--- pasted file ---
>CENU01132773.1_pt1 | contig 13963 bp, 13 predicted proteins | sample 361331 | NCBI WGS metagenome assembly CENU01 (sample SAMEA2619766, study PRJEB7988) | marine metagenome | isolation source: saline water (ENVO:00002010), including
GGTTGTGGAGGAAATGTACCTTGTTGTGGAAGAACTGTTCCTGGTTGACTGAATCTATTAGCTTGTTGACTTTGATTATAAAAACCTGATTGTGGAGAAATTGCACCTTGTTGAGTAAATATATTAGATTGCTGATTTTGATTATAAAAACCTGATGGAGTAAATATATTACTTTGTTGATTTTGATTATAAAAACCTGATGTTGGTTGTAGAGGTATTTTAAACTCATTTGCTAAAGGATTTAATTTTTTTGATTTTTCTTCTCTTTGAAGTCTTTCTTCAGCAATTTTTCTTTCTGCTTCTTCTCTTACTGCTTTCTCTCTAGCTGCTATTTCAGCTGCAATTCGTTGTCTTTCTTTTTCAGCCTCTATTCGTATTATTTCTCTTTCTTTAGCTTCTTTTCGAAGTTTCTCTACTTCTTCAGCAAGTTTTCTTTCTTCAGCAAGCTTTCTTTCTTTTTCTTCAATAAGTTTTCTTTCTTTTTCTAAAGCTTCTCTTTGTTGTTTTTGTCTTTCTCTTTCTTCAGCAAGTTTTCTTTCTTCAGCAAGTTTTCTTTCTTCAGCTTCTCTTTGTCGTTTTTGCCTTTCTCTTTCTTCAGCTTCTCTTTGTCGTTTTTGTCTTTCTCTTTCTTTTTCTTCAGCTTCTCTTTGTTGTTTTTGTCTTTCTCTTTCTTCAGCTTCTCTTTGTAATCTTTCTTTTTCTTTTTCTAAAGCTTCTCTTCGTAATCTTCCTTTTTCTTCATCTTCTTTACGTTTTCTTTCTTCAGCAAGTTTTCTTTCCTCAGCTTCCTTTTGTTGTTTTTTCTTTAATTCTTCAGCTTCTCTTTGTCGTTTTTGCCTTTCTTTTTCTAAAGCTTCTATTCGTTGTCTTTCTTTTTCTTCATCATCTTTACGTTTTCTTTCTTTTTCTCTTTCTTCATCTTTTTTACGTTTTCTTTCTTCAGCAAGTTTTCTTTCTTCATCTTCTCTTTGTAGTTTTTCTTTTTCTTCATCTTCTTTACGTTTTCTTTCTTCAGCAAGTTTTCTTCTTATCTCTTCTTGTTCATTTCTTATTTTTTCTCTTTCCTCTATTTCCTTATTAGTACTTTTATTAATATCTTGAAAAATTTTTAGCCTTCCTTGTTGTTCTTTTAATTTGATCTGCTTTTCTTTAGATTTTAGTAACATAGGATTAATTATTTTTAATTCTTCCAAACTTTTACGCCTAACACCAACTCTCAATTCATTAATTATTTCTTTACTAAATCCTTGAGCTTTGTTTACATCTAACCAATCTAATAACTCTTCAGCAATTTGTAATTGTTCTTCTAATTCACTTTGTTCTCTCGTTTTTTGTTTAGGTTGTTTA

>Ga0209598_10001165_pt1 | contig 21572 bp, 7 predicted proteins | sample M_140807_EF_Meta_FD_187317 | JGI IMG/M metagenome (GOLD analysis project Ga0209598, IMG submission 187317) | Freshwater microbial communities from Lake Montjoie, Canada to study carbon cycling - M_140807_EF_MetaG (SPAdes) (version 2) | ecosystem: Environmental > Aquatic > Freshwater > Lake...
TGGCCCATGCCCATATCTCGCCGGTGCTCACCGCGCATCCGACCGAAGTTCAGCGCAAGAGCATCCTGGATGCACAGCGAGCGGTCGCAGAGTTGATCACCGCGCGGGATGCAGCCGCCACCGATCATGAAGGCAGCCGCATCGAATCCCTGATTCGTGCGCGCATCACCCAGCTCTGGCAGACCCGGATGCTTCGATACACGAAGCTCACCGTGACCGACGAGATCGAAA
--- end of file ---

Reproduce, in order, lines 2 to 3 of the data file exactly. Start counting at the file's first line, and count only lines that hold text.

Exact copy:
GGTTGTGGAGGAAATGTACCTTGTTGTGGAAGAACTGTTCCTGGTTGACTGAATCTATTAGCTTGTTGACTTTGATTATAAAAACCTGATTGTGGAGAAATTGCACCTTGTTGAGTAAATATATTAGATTGCTGATTTTGATTATAAAAACCTGATGGAGTAAATATATTACTTTGTTGATTTTGATTATAAAAACCTGATGTTGGTTGTAGAGGTATTTTAAACTCATTTGCTAAAGGATTTAATTTTTTTGATTTTTCTTCTCTTTGAAGTCTTTCTTCAGCAATTTTTCTTTCTGCTTCTTCTCTTACTGCTTTCTCTCTAGCTGCTATTTCAGCTGCAATTCGTTGTCTTTCTTTTTCAGCCTCTATTCGTATTATTTCTCTTTCTTTAGCTTCTTTTCGAAGTTTCTCTACTTCTTCAGCAAGTTTTCTTTCTTCAGCAAGCTTTCTTTCTTTTTCTTCAATAAGTTTTCTTTCTTTTTCTAAAGCTTCTCTTTGTTGTTTTTGTCTTTCTCTTTCTTCAGCAAGTTTTCTTTCTTCAGCAAGTTTTCTTTCTTCAGCTTCTCTTTGTCGTTTTTGCCTTTCTCTTTCTTCAGCTTCTCTTTGTCGTTTTTGTCTTTCTCTTTCTTTTTCTTCAGCTTCTCTTTGTTGTTTTTGTCTTTCTCTTTCTTCAGCTTCTCTTTGTAATCTTTCTTTTTCTTTTTCTAAAGCTTCTCTTCGTAATCTTCCTTTTTCTTCATCTTCTTTACGTTTTCTTTCTTCAGCAAGTTTTCTTTCCTCAGCTTCCTTTTGTTGTTTTTTCTTTAATTCTTCAGCTTCTCTTTGTCGTTTTTGCCTTTCTTTTTCTAAAGCTTCTATTCGTTGTCTTTCTTTTTCTTCATCATCTTTACGTTTTCTTTCTTTTTCTCTTTCTTCATCTTTTTTACGTTTTCTTTCTTCAGCAAGTTTTCTTTCTTCATCTTCTCTTTGTAGTTTTTCTTTTTCTTCATCTTCTTTACGTTTTCTTTCTTCAGCAAGTTTTCTTCTTATCTCTTCTTGTTCATTTCTTATTTTTTCTCTTTCCTCTATTTCCTTATTAGTACTTTTATTAATATCTTGAAAAATTTTTAGCCTTCCTTGTTGTTCTTTTAATTTGATCTGCTTTTCTTTAGATTTTAGTAACATAGGATTAATTATTTTTAATTCTTCCAAACTTTTACGCCTAACACCAACTCTCAATTCATTAATTATTTCTTTACTAAATCCTTGAGCTTTGTTTACATCTAACCAATCTAATAACTCTTCAGCAATTTGTAATTGTTCTTCTAATTCACTTTGTTCTCTCGTTTTTTGTTTAGGTTGTTTA

>Ga0209598_10001165_pt1 | contig 21572 bp, 7 predicted proteins | sample M_140807_EF_Meta_FD_187317 | JGI IMG/M metagenome (GOLD analysis project Ga0209598, IMG submission 187317) | Freshwater microbial communities from Lake Montjoie, Canada to study carbon cycling - M_140807_EF_MetaG (SPAdes) (version 2) | ecosystem: Environmental > Aquatic > Freshwater > Lake...